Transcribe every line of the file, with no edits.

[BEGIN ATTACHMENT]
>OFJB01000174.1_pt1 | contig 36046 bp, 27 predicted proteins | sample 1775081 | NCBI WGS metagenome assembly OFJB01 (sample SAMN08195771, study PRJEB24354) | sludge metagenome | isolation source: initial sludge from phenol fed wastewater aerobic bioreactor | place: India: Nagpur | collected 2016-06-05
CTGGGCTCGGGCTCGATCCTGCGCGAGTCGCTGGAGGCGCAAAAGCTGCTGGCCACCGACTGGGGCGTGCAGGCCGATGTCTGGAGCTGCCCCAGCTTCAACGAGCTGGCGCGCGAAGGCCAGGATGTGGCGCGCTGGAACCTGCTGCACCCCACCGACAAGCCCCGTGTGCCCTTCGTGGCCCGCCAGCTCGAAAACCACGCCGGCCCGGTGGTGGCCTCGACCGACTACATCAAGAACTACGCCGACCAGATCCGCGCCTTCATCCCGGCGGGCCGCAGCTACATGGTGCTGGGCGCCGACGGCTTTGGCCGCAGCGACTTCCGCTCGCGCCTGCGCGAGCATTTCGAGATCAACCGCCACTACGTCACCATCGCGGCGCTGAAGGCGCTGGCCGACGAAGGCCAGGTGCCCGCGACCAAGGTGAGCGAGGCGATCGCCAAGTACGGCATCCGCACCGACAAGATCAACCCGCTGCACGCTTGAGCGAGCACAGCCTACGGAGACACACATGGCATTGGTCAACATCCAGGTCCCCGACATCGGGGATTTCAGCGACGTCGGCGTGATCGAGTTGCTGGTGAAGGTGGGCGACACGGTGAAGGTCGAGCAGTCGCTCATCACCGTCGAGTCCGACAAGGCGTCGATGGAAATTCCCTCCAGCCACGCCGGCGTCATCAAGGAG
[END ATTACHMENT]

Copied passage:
>OFJB01000174.1_pt1 | contig 36046 bp, 27 predicted proteins | sample 1775081 | NCBI WGS metagenome assembly OFJB01 (sample SAMN08195771, study PRJEB24354) | sludge metagenome | isolation source: initial sludge from phenol fed wastewater aerobic bioreactor | place: India: Nagpur | collected 2016-06-05
CTGGGCTCGGGCTCGATCCTGCGCGAGTCGCTGGAGGCGCAAAAGCTGCTGGCCACCGACTGGGGCGTGCAGGCCGATGTCTGGAGCTGCCCCAGCTTCAACGAGCTGGCGCGCGAAGGCCAGGATGTGGCGCGCTGGAACCTGCTGCACCCCACCGACAAGCCCCGTGTGCCCTTCGTGGCCCGCCAGCTCGAAAACCACGCCGGCCCGGTGGTGGCCTCGACCGACTACATCAAGAACTACGCCGACCAGATCCGCGCCTTCATCCCGGCGGGCCGCAGCTACATGGTGCTGGGCGCCGACGGCTTTGGCCGCAGCGACTTCCGCTCGCGCCTGCGCGAGCATTTCGAGATCAACCGCCACTACGTCACCATCGCGGCGCTGAAGGCGCTGGCCGACGAAGGCCAGGTGCCCGCGACCAAGGTGAGCGAGGCGATCGCCAAGTACGGCATCCGCACCGACAAGATCAACCCGCTGCACGCTTGAGCGAGCACAGCCTACGGAGACACACATGGCATTGGTCAACATCCAGGTCCCCGACATCGGGGATTTCAGCGACGTCGGCGTGATCGAGTTGCTGGTGAAGGTGGGCGACACGGTGAAGGTCGAGCAGTCGCTCATCACCGTCGAGTCCGACAAGGCGTCGATGGAAATTCCCTCCAGCCACGCCGGCGTCATCAAGGAG